Working in a large team of over 60 data architects, data scientists, data analysts, and application developers, we see, touch and feel data all the time. We must augment the data that we have, and we need a library of good sources of new data. 

Data is everywhere. It is like water. But, just like water, if it is not moving it goes stale. If it is an isolated set, it is limited in its purpose – just as a glass of water quenches thirst but might not put out a fire. But, if data is the new water and everyone needs it, where is it? While it’s extremely important to know where data is, it’s as important – if not more important – to know where other data can be found. If you’ve been working in data analytics or data science, you likely have a favorite go-to source for data, whether it’s Public Datasets, Open Data, FreeData, or something else.  

If you are unfamiliar with or unsure of what you would do with new data and you’re drowning in your own data, here are some examples of how we use this open world to augment what we can do with our clients’ data on its own: 

  1. Train models – We use train models when we need volume, when we need to extend the available data, or when we just don’t have the real data available while modelling AI or analytic models. This form of rapid prototype can get a key concept to the client easier than a thousand PowerPoints; Visualized data that simulates real data sets- modelled in a tool of choice and presented well- is a powerful influencer for ideas. Plus, we get the feedback we need to build better models, better solutions, and better outcomes. 

  2. Blending our data with open data – In this instance, a single source of data will be limited. Adding other sets of data that can be matched to existing data will add new understanding and provide new capabilities.  

  3. Validating data – Many (dare we say all) systems contain poor quality of data. Sometimes, we can align our data with data sets that will improve quality. The easy use case here is address data. This will not necessarily match the person to the address, but will rather verify if the address is valid (e.g. the city is in the right state).  

  4. Mastering data – Take the above scenario where we let bad data in and have to fix it later. Mastering data turns this around and uses data to validate as we are capturing new input (e.g. CA could be used as a state – California – in some instances, but also as a country code – Canada – in others).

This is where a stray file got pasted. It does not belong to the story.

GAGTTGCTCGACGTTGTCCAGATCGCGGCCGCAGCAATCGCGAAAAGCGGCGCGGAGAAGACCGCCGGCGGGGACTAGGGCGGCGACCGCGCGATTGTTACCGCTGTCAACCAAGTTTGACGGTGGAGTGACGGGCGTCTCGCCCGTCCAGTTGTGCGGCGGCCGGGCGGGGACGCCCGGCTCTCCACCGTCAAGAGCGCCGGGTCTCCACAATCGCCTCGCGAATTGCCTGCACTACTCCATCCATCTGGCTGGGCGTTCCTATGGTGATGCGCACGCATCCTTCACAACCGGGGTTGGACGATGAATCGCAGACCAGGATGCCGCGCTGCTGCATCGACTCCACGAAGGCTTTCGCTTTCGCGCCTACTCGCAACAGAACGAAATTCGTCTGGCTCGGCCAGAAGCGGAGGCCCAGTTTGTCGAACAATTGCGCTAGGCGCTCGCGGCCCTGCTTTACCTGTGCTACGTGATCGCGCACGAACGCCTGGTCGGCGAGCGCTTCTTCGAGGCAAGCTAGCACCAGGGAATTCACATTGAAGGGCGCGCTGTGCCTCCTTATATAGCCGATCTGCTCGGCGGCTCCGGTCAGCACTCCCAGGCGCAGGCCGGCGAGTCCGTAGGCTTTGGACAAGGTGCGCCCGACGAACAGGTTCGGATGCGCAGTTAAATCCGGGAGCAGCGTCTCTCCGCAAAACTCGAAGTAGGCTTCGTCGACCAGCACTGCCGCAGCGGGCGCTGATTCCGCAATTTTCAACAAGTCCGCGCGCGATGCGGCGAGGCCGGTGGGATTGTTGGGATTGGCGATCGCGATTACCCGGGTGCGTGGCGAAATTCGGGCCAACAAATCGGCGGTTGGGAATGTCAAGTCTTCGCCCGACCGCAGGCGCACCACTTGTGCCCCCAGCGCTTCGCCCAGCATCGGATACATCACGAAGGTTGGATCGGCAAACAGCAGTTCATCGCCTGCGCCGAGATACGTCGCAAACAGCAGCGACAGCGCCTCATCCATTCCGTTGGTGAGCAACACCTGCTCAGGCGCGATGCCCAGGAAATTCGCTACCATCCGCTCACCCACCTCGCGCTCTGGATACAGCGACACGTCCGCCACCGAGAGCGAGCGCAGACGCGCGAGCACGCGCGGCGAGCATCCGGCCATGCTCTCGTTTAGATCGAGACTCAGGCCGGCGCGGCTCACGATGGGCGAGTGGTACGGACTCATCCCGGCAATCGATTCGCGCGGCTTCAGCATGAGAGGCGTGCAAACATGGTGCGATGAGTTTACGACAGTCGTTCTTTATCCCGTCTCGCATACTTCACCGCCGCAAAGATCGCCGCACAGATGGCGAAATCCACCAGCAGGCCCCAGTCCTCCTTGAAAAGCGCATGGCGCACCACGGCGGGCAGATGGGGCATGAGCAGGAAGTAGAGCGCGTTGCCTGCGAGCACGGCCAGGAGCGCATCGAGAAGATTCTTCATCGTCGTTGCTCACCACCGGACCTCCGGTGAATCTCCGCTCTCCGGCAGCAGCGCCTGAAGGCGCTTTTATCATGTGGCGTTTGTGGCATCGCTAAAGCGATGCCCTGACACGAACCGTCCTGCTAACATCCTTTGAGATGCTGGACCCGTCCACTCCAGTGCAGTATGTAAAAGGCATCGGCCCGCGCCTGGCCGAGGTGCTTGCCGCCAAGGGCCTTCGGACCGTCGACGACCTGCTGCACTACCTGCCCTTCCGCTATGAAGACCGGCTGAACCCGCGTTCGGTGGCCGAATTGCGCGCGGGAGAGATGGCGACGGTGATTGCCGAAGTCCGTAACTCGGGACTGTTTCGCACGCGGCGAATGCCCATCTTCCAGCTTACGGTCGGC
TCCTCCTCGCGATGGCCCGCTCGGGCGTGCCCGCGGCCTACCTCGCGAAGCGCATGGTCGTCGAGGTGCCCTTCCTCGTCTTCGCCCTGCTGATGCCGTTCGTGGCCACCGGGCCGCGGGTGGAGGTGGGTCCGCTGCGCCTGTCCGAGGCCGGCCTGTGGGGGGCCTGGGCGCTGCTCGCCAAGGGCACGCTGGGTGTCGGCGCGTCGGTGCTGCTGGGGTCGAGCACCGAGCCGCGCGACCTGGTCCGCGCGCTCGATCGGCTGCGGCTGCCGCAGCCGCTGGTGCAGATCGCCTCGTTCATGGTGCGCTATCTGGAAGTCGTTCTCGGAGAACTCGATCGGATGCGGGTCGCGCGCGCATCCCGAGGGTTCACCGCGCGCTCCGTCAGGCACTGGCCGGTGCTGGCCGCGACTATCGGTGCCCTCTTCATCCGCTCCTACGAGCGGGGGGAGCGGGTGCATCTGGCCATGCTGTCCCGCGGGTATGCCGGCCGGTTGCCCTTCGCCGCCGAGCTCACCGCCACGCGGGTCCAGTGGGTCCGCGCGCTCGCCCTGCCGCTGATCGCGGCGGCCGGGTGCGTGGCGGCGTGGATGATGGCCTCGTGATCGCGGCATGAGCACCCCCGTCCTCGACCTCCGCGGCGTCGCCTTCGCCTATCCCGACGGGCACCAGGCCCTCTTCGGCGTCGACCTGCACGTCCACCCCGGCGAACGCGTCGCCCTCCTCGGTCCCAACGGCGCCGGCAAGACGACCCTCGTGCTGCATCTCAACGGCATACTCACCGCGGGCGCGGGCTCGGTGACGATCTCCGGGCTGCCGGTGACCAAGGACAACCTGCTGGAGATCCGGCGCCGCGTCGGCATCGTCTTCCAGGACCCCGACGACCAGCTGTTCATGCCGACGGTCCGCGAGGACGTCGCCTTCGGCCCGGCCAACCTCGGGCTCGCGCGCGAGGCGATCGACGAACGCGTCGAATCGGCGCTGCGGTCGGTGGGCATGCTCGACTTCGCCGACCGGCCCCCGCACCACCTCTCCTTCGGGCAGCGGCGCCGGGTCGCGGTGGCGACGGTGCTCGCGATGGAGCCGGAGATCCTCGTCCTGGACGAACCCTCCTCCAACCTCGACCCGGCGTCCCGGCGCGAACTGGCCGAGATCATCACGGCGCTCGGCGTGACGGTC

5. Building out a comprehensive view of a specific view of data – This analyzes our product relative to others in the market using comparatives and substitution engine data. It provides a 360-degree view of customer and their buying journeys.  

  6. Finding new insights – Blending multiple data sets will allow for some unique quantitative analysis. Without all the data, the pattern does not emerge.  

Here is a list of some of the datasets available. As you can see, there is an ocean of data that is free, gated, requires a fee/donation, or requires a paid subscription. I do not endorse, get paid from, or am sponsored by any of the available open data sets. I also do not represent the quality of the site, the organizations, or the quality and accuracy of the data sets outlined.  

Hopefully, knowing where to get some of this data and some of the use cases will help you. You still need to know how to use the data and identify the business outcomes that you are trying to understand and change, but hopefully this blog gives you some ideas, expands the oceans to explore, and has you setting off on new data adventures. 

If your favorite open dataset is not listed – send back comments. If you find this helpful and do something cool with this new and expanded power – let me know. If you are new to this world and want to sit down and discuss how your data can come alive by extending it – please connect. 

As you embark into this sea of available open data sets – Bon Voyage!  

Google Datasets:
https://datasetsearch.research.google.com/

Google BIG Query: 
https://cloud.google.com/bigquery/public-data/

Kaggle:
https://www.kaggle.com/datasets

US Government Data: 
https://www.data.gov/

Canadian Government Data:
https://open.canada.ca/en/open-data

Canadian GeoSpatial Data: 
https://canadiangis.com/data.php

Statistics Canada Open Data:
https://www.statcan.gc.ca/eng/microdata/data-centres/data

Ontario Data:
https://data.ontario.ca/

Canadas Space Agency:
https://www.asc-csa.gc.ca/eng/open-data/default.asp

City of Toronto Data:
https://www.toronto.ca/city-government/data-research-maps/open-data/

Data Hub Collections:
https://datahub.io/collections

UCI Machine Learning Repository:
https://archive.ics.uci.edu/ml/datasets.php

NASA Earth Data:
https://earthdata.nasa.gov/

CERN Open Data Portal:
http://opendata.cern.ch/

WHO Global Health Observation Data Repository:
http://opendata.cern.ch/

British Film Institute:
https://www.bfi.org.uk/industry-data-insights

NYC Taxi Rides:
https://www1.nyc.gov/site/tlc/about/tlc-trip-record-data.page

FBI Crime Data Explorer:
https://crime-data-explorer.fr.cloud.gov/

Socrata open Data Set:
https://opendata.socrata.com/ 

GIT Hub Awesome Data – Public Sets:
https://github.com/awesomedata/awesome-public-datasets

GIT Hub API:
https://docs.github.com/en/rest

Academic Torrents:
https://academictorrents.com/browse.php 

Quandl Financial Data:
https://www.quandl.com/search

Data is Plural:
https://tinyletter.com/data-is-plural

AWS Open Datasets:
https://registry.opendata.aws/

Wikipedia Data:
https://en.wikipedia.org/wiki/Wikipedia:Database_download

DataWorld:
https://data.world/

The World Bank Data:
https://data.worldbank.org/

Reddit Datasets:
https://www.reddit.com/r/datasets/top/?sort=top&t=all

Twitter Data:
https://developer.twitter.com/en/docs

Weather Underground:
https://www.wunderground.com/login

Drugs:
https://datadryad.org/stash/dataset/doi:10.5061/dryad.8q0s4